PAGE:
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Workforce Management Tools Help with Schedule Adherence

July 28, 2011

The dynamics within the call center make it an exciting and challenging environment. Call center managers are charged with developing accurate forecasts to ensure proper scheduling that will support performance and customer service goals. This delicate balance is a bit easier to achieve when workforce management is in place.

According to this Monet Software blog, workforce management delivers great value to the call or contact center when it can also drive schedule adherence. Ensuring that agents adhere to the call center schedule is an important element as getting out of adherence leads to wasted time and money. Robust workforce management helps call center leaders to develop a schedule that meets the needs of the center, while keeping in tune with the skills and flexibility of its agents.

Monet Software believes that schedule adherence is a critical element within the call center and this metric must be measured and controlled. The company has also offered tips for ways that you can improve schedule adherence within your own call center.

First, you need to understand what call center adherence measures, and then be sure you are tracking and measuring it across the board. In its most simplistic form, call center adherence measures agent productivity. When workforce management is in place, schedule adherence will measure the percentage of time an agent is actively working on the phone as compared to the time that agent is supported to be on the phone, according to the posted schedule.

Agents may get out of adherence when they do not understand the impact that adherence has on overall service levels. It is important that you educate your agents, explaining to them how 10 or 20 minutes out of adherence can result in a significant negative impact on the overall service level of a whole group or call center.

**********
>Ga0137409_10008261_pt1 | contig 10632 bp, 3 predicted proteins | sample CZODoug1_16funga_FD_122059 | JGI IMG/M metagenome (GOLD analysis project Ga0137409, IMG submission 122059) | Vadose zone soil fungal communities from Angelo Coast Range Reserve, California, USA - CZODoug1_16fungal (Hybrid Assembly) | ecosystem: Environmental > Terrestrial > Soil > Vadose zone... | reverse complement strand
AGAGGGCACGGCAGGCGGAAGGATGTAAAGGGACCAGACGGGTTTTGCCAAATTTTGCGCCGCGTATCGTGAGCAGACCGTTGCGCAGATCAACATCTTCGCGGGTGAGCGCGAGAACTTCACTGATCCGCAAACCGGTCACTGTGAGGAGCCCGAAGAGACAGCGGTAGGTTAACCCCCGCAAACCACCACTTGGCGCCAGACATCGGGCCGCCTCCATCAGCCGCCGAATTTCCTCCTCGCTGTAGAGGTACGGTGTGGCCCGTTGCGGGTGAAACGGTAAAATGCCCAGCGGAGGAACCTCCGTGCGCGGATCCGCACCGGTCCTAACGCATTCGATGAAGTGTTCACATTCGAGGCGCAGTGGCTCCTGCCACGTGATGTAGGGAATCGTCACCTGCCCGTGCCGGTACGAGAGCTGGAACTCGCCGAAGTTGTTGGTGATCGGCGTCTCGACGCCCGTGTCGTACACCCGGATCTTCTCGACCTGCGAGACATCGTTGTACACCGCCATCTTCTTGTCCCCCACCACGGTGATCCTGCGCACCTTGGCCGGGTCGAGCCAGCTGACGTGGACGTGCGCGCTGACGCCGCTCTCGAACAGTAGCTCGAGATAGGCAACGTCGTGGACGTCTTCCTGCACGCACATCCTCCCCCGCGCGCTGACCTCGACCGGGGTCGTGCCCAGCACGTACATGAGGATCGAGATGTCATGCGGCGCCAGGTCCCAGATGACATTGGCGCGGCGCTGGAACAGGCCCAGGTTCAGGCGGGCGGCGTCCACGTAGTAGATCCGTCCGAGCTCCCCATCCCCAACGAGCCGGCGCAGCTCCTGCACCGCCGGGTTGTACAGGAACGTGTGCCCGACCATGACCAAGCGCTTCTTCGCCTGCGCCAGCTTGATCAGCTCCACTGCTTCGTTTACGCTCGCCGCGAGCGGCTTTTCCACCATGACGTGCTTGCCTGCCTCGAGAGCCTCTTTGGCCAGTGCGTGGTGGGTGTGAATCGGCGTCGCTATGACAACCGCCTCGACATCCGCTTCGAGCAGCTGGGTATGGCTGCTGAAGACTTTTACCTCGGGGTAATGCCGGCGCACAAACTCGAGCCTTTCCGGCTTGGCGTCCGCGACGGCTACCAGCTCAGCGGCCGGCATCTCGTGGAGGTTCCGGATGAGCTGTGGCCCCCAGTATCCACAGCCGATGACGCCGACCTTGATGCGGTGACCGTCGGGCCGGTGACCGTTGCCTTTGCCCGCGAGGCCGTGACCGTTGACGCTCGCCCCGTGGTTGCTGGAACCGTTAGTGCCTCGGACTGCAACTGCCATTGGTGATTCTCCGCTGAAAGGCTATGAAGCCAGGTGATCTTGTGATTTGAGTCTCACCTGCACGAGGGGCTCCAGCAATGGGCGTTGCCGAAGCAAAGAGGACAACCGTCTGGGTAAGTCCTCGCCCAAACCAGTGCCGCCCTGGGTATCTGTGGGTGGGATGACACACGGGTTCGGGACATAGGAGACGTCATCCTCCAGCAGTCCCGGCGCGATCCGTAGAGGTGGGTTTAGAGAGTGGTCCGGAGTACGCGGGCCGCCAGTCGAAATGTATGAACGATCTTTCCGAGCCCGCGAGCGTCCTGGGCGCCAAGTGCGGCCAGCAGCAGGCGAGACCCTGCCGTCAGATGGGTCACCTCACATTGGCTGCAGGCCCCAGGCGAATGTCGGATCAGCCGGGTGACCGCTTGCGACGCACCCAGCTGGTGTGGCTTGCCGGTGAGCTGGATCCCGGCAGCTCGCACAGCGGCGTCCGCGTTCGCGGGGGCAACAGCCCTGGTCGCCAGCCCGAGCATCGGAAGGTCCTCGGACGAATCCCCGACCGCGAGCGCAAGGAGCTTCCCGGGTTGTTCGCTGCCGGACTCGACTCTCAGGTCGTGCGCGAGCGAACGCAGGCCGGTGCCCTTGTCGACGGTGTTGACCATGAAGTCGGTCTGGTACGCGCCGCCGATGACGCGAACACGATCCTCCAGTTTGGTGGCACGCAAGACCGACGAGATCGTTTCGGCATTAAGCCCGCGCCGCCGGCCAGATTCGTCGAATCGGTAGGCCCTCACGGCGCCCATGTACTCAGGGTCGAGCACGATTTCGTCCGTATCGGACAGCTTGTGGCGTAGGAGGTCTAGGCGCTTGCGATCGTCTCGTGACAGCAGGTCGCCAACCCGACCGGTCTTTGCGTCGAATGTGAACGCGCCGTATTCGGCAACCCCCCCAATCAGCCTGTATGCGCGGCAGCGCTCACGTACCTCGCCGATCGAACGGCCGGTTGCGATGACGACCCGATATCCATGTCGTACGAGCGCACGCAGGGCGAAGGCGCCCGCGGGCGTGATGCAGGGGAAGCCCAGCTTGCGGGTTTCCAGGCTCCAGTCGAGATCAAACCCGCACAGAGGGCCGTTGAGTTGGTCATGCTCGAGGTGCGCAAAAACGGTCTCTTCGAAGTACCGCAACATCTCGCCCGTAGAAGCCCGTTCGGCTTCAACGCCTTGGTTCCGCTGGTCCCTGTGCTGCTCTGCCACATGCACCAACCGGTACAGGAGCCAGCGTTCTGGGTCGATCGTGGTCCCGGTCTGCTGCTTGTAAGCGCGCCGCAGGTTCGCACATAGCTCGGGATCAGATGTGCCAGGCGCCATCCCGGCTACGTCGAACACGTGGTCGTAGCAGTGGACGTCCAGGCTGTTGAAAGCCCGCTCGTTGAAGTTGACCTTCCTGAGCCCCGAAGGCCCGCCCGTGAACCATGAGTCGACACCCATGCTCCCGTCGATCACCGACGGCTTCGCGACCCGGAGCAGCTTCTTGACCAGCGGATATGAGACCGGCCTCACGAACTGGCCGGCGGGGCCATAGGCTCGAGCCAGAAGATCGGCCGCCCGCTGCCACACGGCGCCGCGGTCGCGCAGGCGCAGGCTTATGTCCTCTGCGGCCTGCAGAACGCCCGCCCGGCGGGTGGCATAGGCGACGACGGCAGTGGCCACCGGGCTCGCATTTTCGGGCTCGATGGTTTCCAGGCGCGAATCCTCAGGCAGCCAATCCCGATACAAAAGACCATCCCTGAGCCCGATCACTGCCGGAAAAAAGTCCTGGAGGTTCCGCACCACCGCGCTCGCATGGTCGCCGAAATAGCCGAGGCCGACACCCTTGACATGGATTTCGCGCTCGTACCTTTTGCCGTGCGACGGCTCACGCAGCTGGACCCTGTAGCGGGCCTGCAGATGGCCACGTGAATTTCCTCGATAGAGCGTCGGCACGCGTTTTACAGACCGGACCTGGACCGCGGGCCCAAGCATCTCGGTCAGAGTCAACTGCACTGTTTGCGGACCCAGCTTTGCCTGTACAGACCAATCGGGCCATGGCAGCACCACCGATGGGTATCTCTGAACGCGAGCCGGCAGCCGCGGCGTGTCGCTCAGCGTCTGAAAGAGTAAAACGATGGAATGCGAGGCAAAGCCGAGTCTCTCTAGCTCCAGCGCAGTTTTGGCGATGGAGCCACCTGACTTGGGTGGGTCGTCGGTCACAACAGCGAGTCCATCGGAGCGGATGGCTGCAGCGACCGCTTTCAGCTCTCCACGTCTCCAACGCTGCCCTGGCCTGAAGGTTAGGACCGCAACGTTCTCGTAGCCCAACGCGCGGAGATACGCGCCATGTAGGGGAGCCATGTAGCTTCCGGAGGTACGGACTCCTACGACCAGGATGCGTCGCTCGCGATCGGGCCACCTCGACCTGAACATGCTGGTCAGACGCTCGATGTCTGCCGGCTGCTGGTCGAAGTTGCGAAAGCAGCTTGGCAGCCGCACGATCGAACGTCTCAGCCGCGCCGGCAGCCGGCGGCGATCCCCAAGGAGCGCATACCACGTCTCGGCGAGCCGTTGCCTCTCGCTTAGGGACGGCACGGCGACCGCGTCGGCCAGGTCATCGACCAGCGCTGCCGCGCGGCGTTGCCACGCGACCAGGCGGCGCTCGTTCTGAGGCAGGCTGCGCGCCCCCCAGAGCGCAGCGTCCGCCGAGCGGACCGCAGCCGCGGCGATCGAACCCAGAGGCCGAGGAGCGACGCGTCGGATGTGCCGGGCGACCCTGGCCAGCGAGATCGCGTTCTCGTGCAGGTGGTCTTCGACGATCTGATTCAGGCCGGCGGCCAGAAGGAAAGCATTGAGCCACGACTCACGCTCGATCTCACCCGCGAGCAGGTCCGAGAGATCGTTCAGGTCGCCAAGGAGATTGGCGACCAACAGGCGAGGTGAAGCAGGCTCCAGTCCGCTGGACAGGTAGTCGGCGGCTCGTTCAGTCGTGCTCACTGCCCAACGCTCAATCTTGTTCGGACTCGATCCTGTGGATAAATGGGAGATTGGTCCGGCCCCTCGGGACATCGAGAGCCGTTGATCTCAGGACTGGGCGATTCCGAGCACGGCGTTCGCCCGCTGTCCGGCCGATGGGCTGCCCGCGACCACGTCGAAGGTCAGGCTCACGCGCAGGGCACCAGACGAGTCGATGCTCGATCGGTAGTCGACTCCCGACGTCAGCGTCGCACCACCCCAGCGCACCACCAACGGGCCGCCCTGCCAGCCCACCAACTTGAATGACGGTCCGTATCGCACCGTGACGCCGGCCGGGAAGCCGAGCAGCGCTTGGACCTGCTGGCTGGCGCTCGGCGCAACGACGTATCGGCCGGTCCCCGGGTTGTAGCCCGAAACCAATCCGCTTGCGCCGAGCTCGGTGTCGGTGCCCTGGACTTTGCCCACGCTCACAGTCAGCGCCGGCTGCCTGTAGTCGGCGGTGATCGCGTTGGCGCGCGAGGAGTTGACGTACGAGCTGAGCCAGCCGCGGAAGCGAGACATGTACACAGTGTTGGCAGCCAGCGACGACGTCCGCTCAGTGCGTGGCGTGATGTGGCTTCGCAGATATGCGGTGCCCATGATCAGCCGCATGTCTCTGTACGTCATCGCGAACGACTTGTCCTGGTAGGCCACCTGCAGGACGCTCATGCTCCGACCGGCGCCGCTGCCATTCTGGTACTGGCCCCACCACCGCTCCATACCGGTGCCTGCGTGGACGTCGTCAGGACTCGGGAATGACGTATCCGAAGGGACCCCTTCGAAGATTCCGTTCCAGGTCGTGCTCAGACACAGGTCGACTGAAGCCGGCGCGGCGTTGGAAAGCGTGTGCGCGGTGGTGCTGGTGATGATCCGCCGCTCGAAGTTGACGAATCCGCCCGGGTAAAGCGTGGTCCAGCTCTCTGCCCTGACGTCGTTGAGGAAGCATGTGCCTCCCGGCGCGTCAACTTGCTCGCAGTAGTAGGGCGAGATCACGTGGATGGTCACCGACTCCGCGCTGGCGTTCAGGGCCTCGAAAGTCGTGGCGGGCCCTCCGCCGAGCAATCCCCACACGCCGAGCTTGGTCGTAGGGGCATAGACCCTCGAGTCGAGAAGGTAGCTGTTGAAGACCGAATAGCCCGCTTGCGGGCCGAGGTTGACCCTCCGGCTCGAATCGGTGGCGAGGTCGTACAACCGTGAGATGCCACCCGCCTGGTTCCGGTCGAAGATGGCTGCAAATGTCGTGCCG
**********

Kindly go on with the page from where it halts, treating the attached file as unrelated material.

Is your center lacking a clear definition of phone or non-phone activities? It is important that you and other call center leaders clearly communicate with your staff the different types of activities that are acceptable while on the clock and what is included in the schedule. If that schedule is too rigid, it may create too much pressure for agents, who will then need to take additional breaks. Evaluate the situation overall and talk to your team to determine the best approach.

While examining your schedule, determine if it is too flexible. A lack of accountability could result in agents being out of adherence. To avoid this problem, discuss it with your team, examining the methods for including flexibility into your schedule, without making it too loose. Your agents likely have valuable feedback and ideas to share, so give them a voice.

Finally, check your forecast and scheduling assumptions and calculations to be sure they are accurate. If you failed to include all call and non-call activities in your schedule, you could be creating a platform for failure. Your workforce management tools should assist you in this process, so make them work for you.

Susan J. Campbell is a contributing editor for TMCnet and has also written for To read more of Susan’s articles, please visit her columnist page.

Edited by Chris DiMarco

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